On 13th October 2015, Iceland quietly submitted its instrument of accession to the Antarctic Trea ... Read more
On 13th October 2015, Iceland quietly submitted its instrument of accession to the Antarctic Treaty to the US Department of State (the depositary for the Antarctic Treaty). Iceland’s accession was not accompanied by any official declaration or public discussion in Iceland or elsewhere. This paper investigates some of the factors that are likely to have spurred the decision to join the Antarctic treaty system, examines current Icelandic interests in the Antarctic and proposes constructive policies to enhance Icelandic involvement in Antarctic governance and cooperation following the accession. The authors conclude that logistical operations and adventure tourism involving Icelandic companies in the Antarctic are the most likely triggers for the accession and they propose that Iceland consider ratification of the Protocol on Environmental Protection to the Antarctic Treaty (Madrid Protocol).
On pretty much any measure of international comparison, Iceland is a little fish. Nevertheless, i ... Read more
On pretty much any measure of international comparison, Iceland is a little fish. Nevertheless, its geographical location next to the Big Pond that is the Arctic Ocean has put it in a position of influence in a region of growing international importance.
In this paper, we explore Iceland’s influence in the Arctic region based on international relations considerations such as its political alliances; and based on international law: Iceland’s rights and responsibilities.
The paper presents the Arctic Council and Iceland’s role within it before turning to issues that are governed outside of the Arctic Council system, in particular, Arctic fisheries and maritime boundaries. The paper explains Iceland’s approach to Arctic cooperation in light of its published policy documents and explores the tools available to Iceland to defend its interests.
This paper explores the interests and influence of Iceland in the Arctic. Iceland’s position as a ... Read more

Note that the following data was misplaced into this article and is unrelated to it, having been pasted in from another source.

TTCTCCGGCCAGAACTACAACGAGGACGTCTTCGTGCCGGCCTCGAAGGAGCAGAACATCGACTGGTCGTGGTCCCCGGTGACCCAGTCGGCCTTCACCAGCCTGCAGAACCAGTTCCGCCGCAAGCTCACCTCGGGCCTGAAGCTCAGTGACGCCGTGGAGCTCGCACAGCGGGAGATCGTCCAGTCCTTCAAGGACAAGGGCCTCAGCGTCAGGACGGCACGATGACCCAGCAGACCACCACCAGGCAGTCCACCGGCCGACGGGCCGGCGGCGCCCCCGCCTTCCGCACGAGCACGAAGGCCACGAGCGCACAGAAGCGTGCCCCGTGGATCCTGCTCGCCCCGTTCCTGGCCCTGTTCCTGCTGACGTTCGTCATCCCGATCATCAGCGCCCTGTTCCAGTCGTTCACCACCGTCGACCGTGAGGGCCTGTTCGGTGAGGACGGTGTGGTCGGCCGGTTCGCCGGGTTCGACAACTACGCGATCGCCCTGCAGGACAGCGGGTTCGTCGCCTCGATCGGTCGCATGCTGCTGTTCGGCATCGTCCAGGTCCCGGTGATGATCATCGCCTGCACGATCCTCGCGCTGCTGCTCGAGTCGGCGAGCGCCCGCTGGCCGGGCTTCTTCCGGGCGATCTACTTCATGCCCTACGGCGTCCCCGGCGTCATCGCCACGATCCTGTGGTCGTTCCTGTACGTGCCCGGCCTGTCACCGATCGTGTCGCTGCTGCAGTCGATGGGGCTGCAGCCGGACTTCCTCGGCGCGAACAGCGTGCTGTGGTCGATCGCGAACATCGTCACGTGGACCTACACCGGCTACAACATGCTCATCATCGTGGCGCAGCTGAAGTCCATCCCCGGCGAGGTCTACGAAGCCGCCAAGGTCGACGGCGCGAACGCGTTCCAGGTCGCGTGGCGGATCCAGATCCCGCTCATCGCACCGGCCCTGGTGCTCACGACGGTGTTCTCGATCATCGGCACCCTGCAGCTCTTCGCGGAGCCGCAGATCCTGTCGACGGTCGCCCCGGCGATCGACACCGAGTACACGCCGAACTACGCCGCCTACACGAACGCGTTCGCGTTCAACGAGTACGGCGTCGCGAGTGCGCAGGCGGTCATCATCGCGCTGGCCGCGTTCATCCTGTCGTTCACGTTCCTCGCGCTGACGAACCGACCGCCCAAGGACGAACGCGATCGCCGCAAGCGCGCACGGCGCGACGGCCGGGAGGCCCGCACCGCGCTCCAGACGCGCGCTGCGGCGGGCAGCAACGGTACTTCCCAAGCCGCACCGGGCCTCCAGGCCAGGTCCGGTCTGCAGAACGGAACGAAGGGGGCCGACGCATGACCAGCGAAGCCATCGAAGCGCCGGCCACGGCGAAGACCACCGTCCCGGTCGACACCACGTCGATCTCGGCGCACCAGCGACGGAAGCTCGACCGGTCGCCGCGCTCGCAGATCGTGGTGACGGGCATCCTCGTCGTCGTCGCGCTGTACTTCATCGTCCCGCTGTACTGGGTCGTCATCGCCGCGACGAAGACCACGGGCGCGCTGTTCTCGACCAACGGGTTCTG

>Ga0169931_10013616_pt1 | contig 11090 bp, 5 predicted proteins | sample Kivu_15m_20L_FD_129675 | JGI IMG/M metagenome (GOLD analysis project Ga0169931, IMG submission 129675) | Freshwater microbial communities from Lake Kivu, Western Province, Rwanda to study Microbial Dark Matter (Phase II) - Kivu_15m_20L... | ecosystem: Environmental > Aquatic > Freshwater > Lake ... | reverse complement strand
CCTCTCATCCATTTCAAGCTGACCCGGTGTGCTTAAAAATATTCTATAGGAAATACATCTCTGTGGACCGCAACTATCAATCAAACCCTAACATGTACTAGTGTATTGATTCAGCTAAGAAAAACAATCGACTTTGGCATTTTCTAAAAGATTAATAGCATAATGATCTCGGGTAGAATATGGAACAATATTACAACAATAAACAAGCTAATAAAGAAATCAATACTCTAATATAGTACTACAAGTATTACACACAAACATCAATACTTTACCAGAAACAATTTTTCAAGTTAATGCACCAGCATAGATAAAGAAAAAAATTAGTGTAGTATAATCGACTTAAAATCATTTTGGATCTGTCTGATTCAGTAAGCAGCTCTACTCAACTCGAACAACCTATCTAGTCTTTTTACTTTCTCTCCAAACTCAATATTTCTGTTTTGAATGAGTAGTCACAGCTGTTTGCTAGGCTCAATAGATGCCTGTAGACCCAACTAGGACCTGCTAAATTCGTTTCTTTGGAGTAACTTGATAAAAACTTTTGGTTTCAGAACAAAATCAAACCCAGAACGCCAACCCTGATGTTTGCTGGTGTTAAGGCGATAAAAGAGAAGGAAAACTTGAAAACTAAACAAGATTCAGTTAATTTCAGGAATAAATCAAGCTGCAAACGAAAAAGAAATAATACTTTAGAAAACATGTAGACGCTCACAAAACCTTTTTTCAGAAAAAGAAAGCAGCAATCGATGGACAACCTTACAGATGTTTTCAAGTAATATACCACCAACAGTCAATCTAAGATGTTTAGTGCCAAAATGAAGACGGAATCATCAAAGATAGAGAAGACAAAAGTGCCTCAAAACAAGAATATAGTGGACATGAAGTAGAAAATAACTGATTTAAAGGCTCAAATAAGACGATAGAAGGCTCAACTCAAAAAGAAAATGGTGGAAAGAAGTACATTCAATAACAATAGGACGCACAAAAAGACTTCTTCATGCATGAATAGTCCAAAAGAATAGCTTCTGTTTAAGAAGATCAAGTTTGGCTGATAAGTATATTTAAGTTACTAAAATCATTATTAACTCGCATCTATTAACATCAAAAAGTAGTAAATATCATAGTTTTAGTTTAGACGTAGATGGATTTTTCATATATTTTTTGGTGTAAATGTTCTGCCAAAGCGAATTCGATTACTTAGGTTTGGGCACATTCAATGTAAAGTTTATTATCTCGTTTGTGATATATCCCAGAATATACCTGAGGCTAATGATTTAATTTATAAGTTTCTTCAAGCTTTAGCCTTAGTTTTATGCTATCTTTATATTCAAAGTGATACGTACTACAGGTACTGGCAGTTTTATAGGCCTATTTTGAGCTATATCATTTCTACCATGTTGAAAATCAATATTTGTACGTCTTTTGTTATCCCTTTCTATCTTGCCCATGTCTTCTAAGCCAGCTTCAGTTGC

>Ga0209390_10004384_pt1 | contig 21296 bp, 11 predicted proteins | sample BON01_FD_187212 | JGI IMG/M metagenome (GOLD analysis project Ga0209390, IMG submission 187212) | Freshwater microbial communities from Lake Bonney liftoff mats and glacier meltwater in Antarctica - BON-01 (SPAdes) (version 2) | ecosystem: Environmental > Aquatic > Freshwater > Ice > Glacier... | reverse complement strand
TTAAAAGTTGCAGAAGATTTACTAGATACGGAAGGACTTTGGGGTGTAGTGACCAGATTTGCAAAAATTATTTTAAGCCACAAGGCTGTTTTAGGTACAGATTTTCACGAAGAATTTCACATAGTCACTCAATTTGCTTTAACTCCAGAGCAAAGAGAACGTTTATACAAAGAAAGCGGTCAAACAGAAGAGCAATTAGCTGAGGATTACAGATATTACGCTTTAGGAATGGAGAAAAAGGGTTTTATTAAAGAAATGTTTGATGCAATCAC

This paper explores the interests and influence of Iceland in the Arctic. Iceland’s position as a member of the Arctic Council is the starting point, examining how this high level intergovernmental forum enables Iceland to exercise influence that belies the size of its population, economy or security capacity. This is contrasted with the exclusion of Iceland from the closer “Arctic Five” talks on Central Arctic Ocean governance and what steps Iceland can take to ensure its legal and economic interests in the seas are protected. The paper reviews the Icelandic Arctic policy, based on Hagsmunir Íslands á norðurslóðum, in light of the two earlier Arctic policy statements, Ísland á norðurslóðum (Ministry of Foreign Affairs 2008) and the Parliamentary Resolution on Iceland’s Arctic Policy (2011), the interests of different Icelandic stakeholders, and the objectives of other Arctic participants (Arctic and non-Arctic States, indigenous peoples, environmental NGOs and business). The approach is interdisciplinary, drawing from international relations scholarship, international law, development economics and broader research in Arctic Studies.
Iceland, Greenland and the Faroe Islands have in common their history as Danish dependencies with ... Read more
Iceland, Greenland and the Faroe Islands have in common their history as Danish dependencies within a historically and geographically coherent region. The complex aftermaths of Denmark’s sovereignty over its North Atlantic territories and their ongoing nation building processes lie at the core of this book. Today, we are witnessing region building processes beyond bilateral links to Denmark. How do the countries position themselves, individually and collectively, vis-à-vis the European metropolitan centres, a larger transcontinental North Atlantic region, the 'hot' Arctic, and global histories of colonialism and decolonisation? By examining the region from cultural, literary, historical, political, anthropological and linguistic perspectives, the articles in this book shed light on Nordic colonialism and its understanding as 'exceptional', and challenge and modify established notions of postcolonialism. Iceland, Greenland and the Faroe Islands are shown to be both the (former) subjects as well as the producers of cultural hierarchisations in an entangled world.